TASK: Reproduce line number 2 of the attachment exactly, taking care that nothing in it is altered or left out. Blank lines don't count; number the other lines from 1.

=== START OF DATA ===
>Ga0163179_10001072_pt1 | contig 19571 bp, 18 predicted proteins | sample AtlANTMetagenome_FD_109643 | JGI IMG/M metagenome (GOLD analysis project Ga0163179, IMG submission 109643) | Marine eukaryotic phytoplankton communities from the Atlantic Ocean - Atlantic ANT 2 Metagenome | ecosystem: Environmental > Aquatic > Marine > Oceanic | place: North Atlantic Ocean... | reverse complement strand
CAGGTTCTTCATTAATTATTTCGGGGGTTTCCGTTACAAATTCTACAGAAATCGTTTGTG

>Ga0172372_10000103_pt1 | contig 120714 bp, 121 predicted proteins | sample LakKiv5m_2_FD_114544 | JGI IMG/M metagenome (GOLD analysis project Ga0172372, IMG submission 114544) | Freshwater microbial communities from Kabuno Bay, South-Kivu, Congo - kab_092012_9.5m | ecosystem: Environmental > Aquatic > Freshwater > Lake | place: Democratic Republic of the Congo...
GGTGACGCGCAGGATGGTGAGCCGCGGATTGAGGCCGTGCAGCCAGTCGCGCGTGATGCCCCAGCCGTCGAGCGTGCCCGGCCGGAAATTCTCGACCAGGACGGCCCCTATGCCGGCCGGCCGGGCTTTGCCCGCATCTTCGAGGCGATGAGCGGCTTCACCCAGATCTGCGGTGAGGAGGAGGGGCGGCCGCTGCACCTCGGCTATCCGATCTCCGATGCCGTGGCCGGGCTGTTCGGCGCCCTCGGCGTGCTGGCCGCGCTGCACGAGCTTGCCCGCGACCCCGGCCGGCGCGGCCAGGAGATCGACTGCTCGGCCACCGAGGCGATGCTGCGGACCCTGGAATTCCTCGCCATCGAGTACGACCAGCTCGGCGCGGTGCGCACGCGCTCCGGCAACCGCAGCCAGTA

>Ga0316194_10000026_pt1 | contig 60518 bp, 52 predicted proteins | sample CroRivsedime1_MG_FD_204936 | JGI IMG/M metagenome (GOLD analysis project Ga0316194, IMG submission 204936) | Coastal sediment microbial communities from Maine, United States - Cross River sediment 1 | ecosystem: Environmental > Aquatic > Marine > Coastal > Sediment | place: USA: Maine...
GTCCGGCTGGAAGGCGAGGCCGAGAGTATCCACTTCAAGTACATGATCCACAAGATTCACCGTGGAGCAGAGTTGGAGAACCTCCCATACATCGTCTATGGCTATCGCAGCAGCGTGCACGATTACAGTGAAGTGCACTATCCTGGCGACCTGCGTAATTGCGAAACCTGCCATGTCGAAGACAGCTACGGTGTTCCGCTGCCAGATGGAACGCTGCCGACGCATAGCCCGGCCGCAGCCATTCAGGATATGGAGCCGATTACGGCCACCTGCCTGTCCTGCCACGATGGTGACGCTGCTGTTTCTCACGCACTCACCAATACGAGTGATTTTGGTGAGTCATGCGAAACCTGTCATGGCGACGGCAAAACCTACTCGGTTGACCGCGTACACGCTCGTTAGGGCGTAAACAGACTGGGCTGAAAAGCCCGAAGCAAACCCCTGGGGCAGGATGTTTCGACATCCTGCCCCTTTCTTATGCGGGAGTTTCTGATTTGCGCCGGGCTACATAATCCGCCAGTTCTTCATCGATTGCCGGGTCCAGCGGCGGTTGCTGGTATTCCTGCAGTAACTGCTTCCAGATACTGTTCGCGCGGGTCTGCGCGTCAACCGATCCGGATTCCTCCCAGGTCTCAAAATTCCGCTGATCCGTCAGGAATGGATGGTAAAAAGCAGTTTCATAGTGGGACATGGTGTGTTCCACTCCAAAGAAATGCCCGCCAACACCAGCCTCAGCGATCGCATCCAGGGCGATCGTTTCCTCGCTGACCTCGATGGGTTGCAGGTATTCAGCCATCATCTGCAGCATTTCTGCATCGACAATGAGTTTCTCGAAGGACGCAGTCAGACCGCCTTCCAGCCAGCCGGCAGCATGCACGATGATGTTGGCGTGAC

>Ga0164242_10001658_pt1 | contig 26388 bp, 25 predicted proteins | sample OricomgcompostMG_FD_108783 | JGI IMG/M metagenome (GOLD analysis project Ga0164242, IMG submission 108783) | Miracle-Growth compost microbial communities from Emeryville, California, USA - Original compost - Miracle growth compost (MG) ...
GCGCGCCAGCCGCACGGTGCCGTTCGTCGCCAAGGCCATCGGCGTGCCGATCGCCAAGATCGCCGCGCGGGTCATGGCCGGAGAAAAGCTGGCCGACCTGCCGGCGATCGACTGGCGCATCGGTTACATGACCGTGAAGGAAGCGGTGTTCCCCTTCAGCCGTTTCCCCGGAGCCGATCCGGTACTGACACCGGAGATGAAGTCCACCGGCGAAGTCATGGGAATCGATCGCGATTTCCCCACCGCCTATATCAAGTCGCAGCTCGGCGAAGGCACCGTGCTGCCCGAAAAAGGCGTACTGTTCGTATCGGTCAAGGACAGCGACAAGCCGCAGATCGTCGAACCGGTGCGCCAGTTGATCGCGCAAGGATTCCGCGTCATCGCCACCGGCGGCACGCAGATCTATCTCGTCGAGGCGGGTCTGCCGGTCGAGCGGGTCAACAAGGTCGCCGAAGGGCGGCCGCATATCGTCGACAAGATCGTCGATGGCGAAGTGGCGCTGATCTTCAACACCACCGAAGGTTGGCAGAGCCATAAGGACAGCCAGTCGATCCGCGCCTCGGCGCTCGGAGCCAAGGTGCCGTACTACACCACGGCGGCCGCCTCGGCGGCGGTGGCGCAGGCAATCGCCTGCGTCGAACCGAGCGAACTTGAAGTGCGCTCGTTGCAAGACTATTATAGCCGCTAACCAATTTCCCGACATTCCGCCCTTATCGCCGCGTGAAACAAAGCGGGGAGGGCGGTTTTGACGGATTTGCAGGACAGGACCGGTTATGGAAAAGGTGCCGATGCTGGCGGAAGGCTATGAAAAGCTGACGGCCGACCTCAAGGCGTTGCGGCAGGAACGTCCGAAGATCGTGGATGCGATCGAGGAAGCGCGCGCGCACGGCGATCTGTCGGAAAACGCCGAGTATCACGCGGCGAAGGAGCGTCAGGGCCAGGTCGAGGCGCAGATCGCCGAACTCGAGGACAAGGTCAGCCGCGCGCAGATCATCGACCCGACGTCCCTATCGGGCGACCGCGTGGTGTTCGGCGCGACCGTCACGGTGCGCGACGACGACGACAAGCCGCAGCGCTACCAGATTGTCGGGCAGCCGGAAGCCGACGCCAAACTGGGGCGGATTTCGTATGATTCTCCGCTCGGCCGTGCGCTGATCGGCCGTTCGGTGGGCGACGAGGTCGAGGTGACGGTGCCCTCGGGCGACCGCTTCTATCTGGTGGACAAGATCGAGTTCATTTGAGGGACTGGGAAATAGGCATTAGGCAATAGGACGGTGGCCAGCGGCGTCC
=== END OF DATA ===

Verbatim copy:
CAGGTTCTTCATTAATTATTTCGGGGGTTTCCGTTACAAATTCTACAGAAATCGTTTGTG